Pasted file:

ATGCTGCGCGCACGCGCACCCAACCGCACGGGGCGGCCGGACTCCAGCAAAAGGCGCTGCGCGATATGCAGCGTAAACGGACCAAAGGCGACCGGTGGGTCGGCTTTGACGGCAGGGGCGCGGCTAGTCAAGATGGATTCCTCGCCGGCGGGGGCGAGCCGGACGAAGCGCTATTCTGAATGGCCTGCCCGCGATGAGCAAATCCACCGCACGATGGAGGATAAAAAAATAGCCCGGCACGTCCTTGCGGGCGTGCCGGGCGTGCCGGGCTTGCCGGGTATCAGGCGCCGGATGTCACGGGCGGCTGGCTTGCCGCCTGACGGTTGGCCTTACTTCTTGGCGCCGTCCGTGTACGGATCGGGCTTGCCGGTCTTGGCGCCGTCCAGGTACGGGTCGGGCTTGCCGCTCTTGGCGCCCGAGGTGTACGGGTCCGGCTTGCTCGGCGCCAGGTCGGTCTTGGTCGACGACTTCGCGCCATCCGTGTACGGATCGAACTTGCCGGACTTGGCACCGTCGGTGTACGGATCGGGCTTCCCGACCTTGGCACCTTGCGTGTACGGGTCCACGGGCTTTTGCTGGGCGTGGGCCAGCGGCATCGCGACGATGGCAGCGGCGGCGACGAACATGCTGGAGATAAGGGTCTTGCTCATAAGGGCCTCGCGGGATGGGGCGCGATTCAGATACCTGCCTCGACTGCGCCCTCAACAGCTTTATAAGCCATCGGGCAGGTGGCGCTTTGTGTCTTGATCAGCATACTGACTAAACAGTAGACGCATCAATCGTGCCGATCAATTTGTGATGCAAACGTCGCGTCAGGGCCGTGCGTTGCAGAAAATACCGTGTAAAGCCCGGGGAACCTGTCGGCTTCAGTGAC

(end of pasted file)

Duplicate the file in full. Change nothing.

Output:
ATGCTGCGCGCACGCGCACCCAACCGCACGGGGCGGCCGGACTCCAGCAAAAGGCGCTGCGCGATATGCAGCGTAAACGGACCAAAGGCGACCGGTGGGTCGGCTTTGACGGCAGGGGCGCGGCTAGTCAAGATGGATTCCTCGCCGGCGGGGGCGAGCCGGACGAAGCGCTATTCTGAATGGCCTGCCCGCGATGAGCAAATCCACCGCACGATGGAGGATAAAAAAATAGCCCGGCACGTCCTTGCGGGCGTGCCGGGCGTGCCGGGCTTGCCGGGTATCAGGCGCCGGATGTCACGGGCGGCTGGCTTGCCGCCTGACGGTTGGCCTTACTTCTTGGCGCCGTCCGTGTACGGATCGGGCTTGCCGGTCTTGGCGCCGTCCAGGTACGGGTCGGGCTTGCCGCTCTTGGCGCCCGAGGTGTACGGGTCCGGCTTGCTCGGCGCCAGGTCGGTCTTGGTCGACGACTTCGCGCCATCCGTGTACGGATCGAACTTGCCGGACTTGGCACCGTCGGTGTACGGATCGGGCTTCCCGACCTTGGCACCTTGCGTGTACGGGTCCACGGGCTTTTGCTGGGCGTGGGCCAGCGGCATCGCGACGATGGCAGCGGCGGCGACGAACATGCTGGAGATAAGGGTCTTGCTCATAAGGGCCTCGCGGGATGGGGCGCGATTCAGATACCTGCCTCGACTGCGCCCTCAACAGCTTTATAAGCCATCGGGCAGGTGGCGCTTTGTGTCTTGATCAGCATACTGACTAAACAGTAGACGCATCAATCGTGCCGATCAATTTGTGATGCAAACGTCGCGTCAGGGCCGTGCGTTGCAGAAAATACCGTGTAAAGCCCGGGGAACCTGTCGGCTTCAGTGAC